Are you on social media? Many of us are. Whether it’s Instagram, Facebook, Twitter, Pinterest, YouTube, Snapchat, or other channels, the world is in love with social media—and for good reasons. There are many pluses to being socially connected. Whether keeping up with friends or family, or announcing significant life events, social media makes it convenient, and fun.
But is there a relationship between social media and misuse of alcohol? In this article we’ll explore some of those connections. We’ll also look at how—if you are on social media—you can control your use of it (and by extension, your use of alcohol).
Social Media Isn’t Going Anywhere Soon
It’s clear that social media has become embedded in popular culture. According to statista.com, Facebook remains the most popular social media site, with over 2.8 billion users as of February 2021.
YouTube, owned by Google, is close behind with 2.2 billion users every month, followed by WhatsApp with 2 billion. Instagram, owned by Facebook, ranks lower, with slightly over 1 billion users. Pinterest, Snapchat, and Twitter boast a little more than 300 million users each.
TikTok, the relatively young upstart, has zoomed into view with almost 700 million users. (We note the controversy about downloading the platform’s software.) In any case, it is clear that social media platforms are here to stay.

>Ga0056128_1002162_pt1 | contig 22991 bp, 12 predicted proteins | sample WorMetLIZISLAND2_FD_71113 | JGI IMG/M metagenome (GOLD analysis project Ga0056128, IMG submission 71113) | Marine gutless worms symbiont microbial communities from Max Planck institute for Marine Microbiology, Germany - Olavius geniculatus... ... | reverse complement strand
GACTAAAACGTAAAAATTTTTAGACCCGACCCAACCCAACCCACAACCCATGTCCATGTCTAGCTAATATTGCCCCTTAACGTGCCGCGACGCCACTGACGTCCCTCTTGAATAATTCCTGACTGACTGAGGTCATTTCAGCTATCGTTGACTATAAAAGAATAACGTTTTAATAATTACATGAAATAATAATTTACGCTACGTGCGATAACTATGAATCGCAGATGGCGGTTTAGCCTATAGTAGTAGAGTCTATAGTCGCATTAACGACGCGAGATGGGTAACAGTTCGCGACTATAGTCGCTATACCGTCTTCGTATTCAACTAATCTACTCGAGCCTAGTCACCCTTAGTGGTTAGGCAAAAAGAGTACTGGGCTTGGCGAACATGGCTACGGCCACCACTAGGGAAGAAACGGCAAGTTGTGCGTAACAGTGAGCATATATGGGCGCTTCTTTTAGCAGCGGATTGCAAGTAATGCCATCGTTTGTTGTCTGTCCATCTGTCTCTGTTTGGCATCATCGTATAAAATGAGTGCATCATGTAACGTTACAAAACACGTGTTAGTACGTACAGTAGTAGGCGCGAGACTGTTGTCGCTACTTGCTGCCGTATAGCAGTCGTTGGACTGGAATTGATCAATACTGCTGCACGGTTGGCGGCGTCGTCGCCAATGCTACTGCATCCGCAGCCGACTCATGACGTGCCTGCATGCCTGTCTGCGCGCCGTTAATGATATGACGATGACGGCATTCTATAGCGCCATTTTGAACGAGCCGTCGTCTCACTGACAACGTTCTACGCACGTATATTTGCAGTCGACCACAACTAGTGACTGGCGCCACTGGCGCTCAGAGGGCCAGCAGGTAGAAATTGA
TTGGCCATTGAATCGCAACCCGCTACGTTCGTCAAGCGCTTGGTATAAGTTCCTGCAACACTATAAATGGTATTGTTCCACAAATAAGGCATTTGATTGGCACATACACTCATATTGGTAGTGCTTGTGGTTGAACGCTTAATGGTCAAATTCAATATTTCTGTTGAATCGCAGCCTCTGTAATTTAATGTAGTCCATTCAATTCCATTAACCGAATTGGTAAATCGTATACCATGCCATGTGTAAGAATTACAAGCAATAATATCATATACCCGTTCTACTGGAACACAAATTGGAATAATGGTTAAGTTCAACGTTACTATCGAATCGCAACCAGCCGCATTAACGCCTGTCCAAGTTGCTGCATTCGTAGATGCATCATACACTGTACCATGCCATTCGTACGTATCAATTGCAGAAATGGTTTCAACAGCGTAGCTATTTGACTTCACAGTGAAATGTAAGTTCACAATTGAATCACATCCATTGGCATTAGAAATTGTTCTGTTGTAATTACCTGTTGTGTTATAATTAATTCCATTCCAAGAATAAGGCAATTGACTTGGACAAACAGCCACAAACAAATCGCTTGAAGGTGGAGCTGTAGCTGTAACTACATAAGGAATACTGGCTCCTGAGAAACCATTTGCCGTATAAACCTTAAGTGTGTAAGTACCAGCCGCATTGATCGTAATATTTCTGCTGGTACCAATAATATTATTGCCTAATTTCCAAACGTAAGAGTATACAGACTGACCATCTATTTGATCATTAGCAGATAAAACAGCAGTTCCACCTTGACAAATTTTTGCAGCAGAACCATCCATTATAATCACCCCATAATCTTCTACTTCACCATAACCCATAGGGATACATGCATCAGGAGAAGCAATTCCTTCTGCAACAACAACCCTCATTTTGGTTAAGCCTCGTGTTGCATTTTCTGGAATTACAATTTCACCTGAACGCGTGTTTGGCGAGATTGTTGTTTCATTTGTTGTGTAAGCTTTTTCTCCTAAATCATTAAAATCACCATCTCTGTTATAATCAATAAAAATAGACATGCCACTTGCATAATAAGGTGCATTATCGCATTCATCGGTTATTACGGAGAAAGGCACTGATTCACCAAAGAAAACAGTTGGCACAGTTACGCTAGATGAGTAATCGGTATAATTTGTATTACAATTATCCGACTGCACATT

How Social Media Can Increase Alcohol Consumption
We all like to listen to our friends—to our peers—for guidance. But does being on social media increase the likelihood of over-drinking? The short answer is yes. Social media can combine exposure to alcohol-related content with peer interactivity. This can result in a potentially more powerful influence on drinking behavior.
In a 2014 study the authors note that social media involvement has “skyrocketed in recent years,” particularly among young adults. They note that social media can result in overexposure to alcohol messaging. As the authors write, “Such online displays of alcohol behavior have been correlated with offline alcohol behavior and risky drinking.”
Another study focused specifically on Facebook and Instagram posts. Researchers found that young people often post photographs holding drinks. Further, people’s friends are more likely to post photos of alcohol (rather than by people themselves).
Seeing others engaging in increased alcohol use can encourage over-drinking. Tacit approval is seductive.
Schedule a private call with a Ria Health team member and we can help you get started.
What Is the Potential Problem?
Information spreads rapidly on social media. If someone is talking about “how much I drank last night,” that information gets transmitted across the globe at lightning speed. A tweet can go viral within hours. Posts on Facebook can reach hundreds of thousands of people.